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Taurus constellation map.svg
The poseetion o Aldebaran in the Taurus constellation.
Observation data
Epoch J2000.0      Equinox J2000.0
Constellation Taurus
Richt ascension 04h 35m 55.239s[1]
Declination +16° 30′ 33.49″[1]
Apparent magnitude (V) 0.75-0.95[2]
Spectral type K5III[1]
Apparent magnitude (J) -2.10[1]
U−B colour index 1.90
B−V colour index 1.54
Variable teep LB[2]
Radial velocity (Rv)+54.26 ±0.03[1] km/s
Proper motion (μ) RA: 62.78 ±0.89[1] mas/yr
Dec.: −189.35 ±0.58[1] mas/yr
Parallax (π)50.09 ± 0.95 mas
Distance65 ± 1 ly
(20.0 ± 0.4 pc)
Absolute magnitude (MV)−0.63
Mass1.7[3] M
Radius44.2 ± 0.9[4] R
Luminosity518 ± 32[5] L
Surface gravity (log g)1.59[5] cgs
Temperatur3,910[5] K
Metallicity70% Sun[3]
Metallicity [Fe/H]–0.34[5] dex
Rotation643 days[6]
Ither designations
87 Tauri, Alpha Tauri, BD +16°629, GJ 171.1, GJ 9159, HD 29139, HIP 21421, HR 1457, SAO 94027
Database references

Aldebaran /ælˈdɛbərən/[7][8] (α Tau, α Tauri, Alpha Tauri) is a red giant starn locatit aboot 68 licht years awa in the zodiac constellation o Taurus. Wi an average apparent magnitude o 0.87 it is the brichtest starn in the constellation an is ane o the brichtest starns in the nichttime sky. The name Aldebaran is Arabic (الدبران al-dabarān) an translates leeterally as "the follaeer", presumably acause this bricht starn appears tae follae the Pleiades, or " Three Sisters" star cluster in the nicht sky.[3]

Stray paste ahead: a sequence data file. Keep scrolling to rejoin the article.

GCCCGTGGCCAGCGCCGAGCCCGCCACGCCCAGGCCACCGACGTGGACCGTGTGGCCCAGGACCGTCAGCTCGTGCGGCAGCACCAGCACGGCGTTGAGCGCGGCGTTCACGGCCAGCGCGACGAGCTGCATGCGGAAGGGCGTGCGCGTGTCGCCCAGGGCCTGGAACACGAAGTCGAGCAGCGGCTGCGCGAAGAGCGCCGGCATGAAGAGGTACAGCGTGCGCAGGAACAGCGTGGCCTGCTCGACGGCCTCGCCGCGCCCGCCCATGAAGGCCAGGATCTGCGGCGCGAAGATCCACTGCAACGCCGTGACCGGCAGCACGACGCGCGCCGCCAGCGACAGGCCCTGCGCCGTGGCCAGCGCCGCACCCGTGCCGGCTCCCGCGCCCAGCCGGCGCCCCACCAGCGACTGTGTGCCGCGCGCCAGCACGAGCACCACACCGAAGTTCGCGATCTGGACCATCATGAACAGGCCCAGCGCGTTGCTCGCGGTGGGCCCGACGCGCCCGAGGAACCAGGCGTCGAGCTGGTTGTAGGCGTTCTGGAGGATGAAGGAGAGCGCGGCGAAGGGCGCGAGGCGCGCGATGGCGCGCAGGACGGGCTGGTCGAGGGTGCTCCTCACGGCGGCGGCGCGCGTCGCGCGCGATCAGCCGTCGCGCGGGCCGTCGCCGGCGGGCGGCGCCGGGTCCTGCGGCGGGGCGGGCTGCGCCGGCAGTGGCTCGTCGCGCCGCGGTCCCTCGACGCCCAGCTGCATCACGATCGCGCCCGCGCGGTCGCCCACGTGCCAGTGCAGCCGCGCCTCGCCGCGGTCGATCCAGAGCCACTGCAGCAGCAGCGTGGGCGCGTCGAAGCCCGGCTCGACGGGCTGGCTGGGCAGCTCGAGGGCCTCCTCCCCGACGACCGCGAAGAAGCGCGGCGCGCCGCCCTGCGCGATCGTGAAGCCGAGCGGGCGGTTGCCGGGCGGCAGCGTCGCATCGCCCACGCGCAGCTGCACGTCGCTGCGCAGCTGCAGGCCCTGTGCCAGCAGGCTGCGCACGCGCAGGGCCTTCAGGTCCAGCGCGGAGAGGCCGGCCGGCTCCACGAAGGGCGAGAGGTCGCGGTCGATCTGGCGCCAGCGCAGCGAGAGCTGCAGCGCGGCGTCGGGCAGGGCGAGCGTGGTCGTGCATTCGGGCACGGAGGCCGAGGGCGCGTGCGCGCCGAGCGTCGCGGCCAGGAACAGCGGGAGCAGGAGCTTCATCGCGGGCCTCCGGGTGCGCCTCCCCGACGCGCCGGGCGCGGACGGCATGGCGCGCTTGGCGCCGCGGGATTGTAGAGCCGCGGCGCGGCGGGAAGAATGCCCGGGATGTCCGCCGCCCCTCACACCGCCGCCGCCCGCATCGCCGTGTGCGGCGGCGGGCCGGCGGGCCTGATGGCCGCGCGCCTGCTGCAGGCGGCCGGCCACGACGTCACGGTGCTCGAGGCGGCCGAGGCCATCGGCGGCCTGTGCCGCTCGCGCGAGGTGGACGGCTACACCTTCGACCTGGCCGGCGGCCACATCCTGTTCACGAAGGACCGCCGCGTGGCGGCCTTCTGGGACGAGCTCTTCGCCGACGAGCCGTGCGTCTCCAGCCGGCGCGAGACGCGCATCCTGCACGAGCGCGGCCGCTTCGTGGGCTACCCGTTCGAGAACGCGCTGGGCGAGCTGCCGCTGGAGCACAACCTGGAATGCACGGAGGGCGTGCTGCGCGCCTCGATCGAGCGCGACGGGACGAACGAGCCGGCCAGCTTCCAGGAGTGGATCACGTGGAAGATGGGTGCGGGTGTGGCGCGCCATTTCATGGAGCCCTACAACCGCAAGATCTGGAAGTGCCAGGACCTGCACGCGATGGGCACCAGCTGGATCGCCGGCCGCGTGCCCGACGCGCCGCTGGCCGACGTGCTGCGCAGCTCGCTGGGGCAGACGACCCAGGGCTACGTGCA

In 1997 a substellar companion wis reportit but subsequent observations hae nae confirmed this claim.

References[eedit | eedit soorce]

  1. 1.0 1.1 1.2 1.3 1.4 1.5 1.6 "V* alf Tau -- Variable Star". SIMBAD. Centre de Données astronomiques de Strasbourg. Retrieved 16 December 2009.
  2. 2.0 2.1 "Query alf Tau". General Catalogue of Variable Stars. Centre de Données astronomiques de Strasbourg. Retrieved 16 December 2009.
  3. 3.0 3.1 3.2 James B. Kaler (22 Mey 2009). "Aldebaran". Stars. Archived frae the original on 10 Januar 2010. Retrieved 20 December 2009. Unknown parameter |deadurl= ignored (help)
  4. Richichi, A.; Roccatagliata, V. (2005). "Aldebaran's angular diameter: How well do we know it?". Astronomy & Astrophysics. 433 (1): 305–312. arXiv:astro-ph/0502181. Bibcode:2005A&A...433..305R. doi:10.1051/0004-6361:20041765. We derive an average value of 19.96±0.03 milliarcsec for the uniform disk diameter. The corresponding limb-darkened value is 20.58±0.03 milliarcsec, or 44.2±0.9 R.
  5. 5.0 5.1 5.2 5.3 Piau, L.; et al. (Februar 2011), "Surface convection and red-giant radius measurements", Astronomy and Astrophysics, 526: A100, arXiv:1010.3649, Bibcode:2011A&A...526A.100P, doi:10.1051/0004-6361/201014442
  6. Koncewicz, R.; Jordan, C. (Januar 2007), "OI line emission in cool stars: calculations using partial redistribution", Monthly Notices of the Royal Astronomical Society, 374 (1): 220–231, Bibcode:2007MNRAS.374..220K, doi:10.1111/j.1365-2966.2006.11130.x
  7. Oxford Dictionary: Aldebaran
  8. Merriam-Webster: Aldebaran